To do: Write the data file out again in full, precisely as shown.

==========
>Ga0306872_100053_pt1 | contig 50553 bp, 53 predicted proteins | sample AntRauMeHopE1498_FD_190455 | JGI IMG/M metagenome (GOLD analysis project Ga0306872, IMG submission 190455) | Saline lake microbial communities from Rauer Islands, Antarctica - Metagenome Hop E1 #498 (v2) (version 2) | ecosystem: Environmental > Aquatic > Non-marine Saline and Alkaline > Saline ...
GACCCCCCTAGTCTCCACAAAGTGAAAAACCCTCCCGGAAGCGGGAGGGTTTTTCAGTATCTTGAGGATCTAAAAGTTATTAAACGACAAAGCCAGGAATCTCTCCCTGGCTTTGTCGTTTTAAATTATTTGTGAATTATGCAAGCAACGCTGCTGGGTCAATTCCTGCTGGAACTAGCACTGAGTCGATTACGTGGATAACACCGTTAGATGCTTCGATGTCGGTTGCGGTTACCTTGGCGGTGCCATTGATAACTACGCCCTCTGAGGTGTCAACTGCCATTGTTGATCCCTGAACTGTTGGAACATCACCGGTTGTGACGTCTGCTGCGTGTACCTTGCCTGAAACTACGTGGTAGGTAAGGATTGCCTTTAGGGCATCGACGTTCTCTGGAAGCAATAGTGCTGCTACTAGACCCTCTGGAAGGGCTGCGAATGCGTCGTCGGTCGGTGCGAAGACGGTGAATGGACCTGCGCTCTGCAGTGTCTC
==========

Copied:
>Ga0306872_100053_pt1 | contig 50553 bp, 53 predicted proteins | sample AntRauMeHopE1498_FD_190455 | JGI IMG/M metagenome (GOLD analysis project Ga0306872, IMG submission 190455) | Saline lake microbial communities from Rauer Islands, Antarctica - Metagenome Hop E1 #498 (v2) (version 2) | ecosystem: Environmental > Aquatic > Non-marine Saline and Alkaline > Saline ...
GACCCCCCTAGTCTCCACAAAGTGAAAAACCCTCCCGGAAGCGGGAGGGTTTTTCAGTATCTTGAGGATCTAAAAGTTATTAAACGACAAAGCCAGGAATCTCTCCCTGGCTTTGTCGTTTTAAATTATTTGTGAATTATGCAAGCAACGCTGCTGGGTCAATTCCTGCTGGAACTAGCACTGAGTCGATTACGTGGATAACACCGTTAGATGCTTCGATGTCGGTTGCGGTTACCTTGGCGGTGCCATTGATAACTACGCCCTCTGAGGTGTCAACTGCCATTGTTGATCCCTGAACTGTTGGAACATCACCGGTTGTGACGTCTGCTGCGTGTACCTTGCCTGAAACTACGTGGTAGGTAAGGATTGCCTTTAGGGCATCGACGTTCTCTGGAAGCAATAGTGCTGCTACTAGACCCTCTGGAAGGGCTGCGAATGCGTCGTCGGTCGGTGCGAAGACGGTGAATGGACCTGCGCTCTGCAGTGTCTC